Recalled that, since 2015 the non-oil sector has brought into the coffer huge taxes than ever before, more so, with the dwindling oil fortunes and the downward trend of the price of oil in the international market, coupled with the systematic diversification of the economy, the performance and contribution of the non-oil sector to the overall development of the economy has been massive.
It is also important to note that, the Senate and House of Representatives have agreed on the many provisions of the Finance Bill presented by President Muhammadu Buhari for passage into law, including a proposed 7.5 per cent rise on Value Added Tax (VAT). Both chambers have already received the reports of their committees on Finance after holding separate public hearing on the Bill with various stakeholders. Some sections of the various tax laws which the Bill sought to be amended have been expunged and others were replaced with new sections.
On November 21, the Senate Committee on Finance laid its report before the upper chamber, while its sister committee in the House of Representatives presented its report on November 28, 2019. The two reports were laid by the Chairmen of Finance Committees, Senator Solomon Olamilekan Adeola, and his counterpart in the House of Representatives, Honourable James Abiodun Falake, respectively. Senator Adeola, said while presenting the report that the seven in one Finance bill 2019, has been thoroughly considered and passed by the Senate based on recommendations of the Finance committee. In passing the bill based on the committees’ report, the Senate adopted almost all the amendments totalling 56, sought for by the executive in the seven different tax Acts, consolidated into one bill.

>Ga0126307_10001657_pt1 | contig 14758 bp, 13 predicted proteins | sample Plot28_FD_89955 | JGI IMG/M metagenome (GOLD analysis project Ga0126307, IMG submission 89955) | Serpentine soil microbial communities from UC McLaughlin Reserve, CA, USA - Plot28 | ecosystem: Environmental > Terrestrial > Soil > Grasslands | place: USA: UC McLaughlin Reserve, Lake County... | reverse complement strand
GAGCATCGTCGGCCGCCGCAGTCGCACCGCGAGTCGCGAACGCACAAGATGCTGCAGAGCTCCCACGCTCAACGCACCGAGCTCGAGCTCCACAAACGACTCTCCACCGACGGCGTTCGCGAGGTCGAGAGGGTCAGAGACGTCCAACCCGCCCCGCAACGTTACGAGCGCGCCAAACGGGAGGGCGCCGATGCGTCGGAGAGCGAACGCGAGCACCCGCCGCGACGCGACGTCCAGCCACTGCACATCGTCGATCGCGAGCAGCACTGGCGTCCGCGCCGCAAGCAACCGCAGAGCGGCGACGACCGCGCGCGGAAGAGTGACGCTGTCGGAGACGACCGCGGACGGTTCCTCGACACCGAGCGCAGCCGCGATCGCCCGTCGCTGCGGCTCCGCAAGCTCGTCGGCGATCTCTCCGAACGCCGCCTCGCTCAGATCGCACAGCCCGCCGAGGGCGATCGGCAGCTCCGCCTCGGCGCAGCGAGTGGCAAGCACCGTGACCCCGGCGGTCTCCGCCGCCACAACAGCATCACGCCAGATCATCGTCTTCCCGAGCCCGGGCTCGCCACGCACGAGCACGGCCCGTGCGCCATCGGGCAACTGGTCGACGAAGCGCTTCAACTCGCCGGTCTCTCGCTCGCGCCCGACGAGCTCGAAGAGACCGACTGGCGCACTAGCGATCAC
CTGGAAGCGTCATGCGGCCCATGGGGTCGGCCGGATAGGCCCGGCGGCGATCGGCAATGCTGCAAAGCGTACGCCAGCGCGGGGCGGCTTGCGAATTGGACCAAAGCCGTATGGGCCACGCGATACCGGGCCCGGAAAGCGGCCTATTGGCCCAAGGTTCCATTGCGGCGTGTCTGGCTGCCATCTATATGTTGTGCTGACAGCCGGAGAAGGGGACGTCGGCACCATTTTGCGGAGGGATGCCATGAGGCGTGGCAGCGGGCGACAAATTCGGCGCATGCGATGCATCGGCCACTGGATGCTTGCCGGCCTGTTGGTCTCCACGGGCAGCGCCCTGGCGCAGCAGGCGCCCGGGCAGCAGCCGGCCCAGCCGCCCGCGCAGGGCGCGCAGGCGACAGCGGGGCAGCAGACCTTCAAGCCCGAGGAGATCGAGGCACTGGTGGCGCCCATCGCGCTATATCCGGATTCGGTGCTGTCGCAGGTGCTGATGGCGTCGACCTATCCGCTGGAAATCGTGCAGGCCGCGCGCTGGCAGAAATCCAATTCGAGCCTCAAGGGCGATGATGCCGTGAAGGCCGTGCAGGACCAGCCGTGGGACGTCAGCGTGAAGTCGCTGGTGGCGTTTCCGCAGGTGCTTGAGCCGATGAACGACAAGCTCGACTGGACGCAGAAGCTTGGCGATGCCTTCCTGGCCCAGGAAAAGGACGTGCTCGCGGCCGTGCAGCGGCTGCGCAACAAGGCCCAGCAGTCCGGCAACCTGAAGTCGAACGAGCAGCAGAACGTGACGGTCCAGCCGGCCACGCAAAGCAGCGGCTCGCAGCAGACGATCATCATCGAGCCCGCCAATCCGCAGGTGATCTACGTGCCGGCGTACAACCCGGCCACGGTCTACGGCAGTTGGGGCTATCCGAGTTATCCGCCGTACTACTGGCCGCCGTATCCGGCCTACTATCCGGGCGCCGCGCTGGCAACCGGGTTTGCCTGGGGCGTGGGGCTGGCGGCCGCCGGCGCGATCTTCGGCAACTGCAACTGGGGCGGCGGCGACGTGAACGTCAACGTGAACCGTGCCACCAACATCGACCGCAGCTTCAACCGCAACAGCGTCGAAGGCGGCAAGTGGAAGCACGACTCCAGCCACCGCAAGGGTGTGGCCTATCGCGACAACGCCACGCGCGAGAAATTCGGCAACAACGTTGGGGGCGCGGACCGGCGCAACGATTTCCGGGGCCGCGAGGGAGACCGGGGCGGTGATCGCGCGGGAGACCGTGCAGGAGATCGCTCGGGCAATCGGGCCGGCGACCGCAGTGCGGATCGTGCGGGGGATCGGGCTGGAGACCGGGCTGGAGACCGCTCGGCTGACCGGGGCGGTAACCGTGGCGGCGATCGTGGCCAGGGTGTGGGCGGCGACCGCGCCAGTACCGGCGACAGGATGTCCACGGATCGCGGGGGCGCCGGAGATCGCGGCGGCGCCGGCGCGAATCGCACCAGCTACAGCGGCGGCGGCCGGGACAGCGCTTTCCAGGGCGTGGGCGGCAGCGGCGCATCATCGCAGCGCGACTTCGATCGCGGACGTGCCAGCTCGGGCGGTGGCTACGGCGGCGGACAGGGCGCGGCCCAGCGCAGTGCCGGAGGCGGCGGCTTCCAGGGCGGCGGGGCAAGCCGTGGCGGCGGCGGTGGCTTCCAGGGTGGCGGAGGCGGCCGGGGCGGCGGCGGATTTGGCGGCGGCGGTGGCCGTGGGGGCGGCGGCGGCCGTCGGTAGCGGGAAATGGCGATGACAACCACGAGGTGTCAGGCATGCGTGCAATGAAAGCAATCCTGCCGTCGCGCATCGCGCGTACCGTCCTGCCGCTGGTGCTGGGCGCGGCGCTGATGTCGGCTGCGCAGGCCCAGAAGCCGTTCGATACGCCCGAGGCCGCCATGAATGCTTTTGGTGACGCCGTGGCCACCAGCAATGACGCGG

However, Faleke said their report was an outcome of public hearing with various stakeholders that raised concerns over some contents of the Bill. The bill from both chambers wants an amendment on the Companies Income Tax Act, Cap C21 Laws 2004 (as amended to date), Value Added Tax (VAT) Cap VI, LFN, 2000 (as amended), Customs and Excise Tariffs etc (Consolidation) Act, Cap C49 Laws of the Federation of Nigeria 2004. Others are Personal Income Tax Cap P8 LFN 2007 (as amended), Capital Gains Tax Act Cap C1, LFN 2007, Stamp Duties Act Cap 58, LFN 2007 and the Petroleum Profit Tax. However, both chambers seek to promote fiscal equity, reform domestic tax laws, introduce tax incentives, support small businesses and raise revenue sources for government proposed an increase of Value Added Tax (VAT) from 5 per cent to 7.5 per cent. Senator Adeola said the 2.5% increase on VAT is purely targeted at the affluent in the society by focusing it on luxury goods which are not consumed by the poor people. “Even on the distribution of gains derived from the VAT, 85% on what is collected goes to the state and local governments. Only a paltry sum of 15% stays with the federal government. “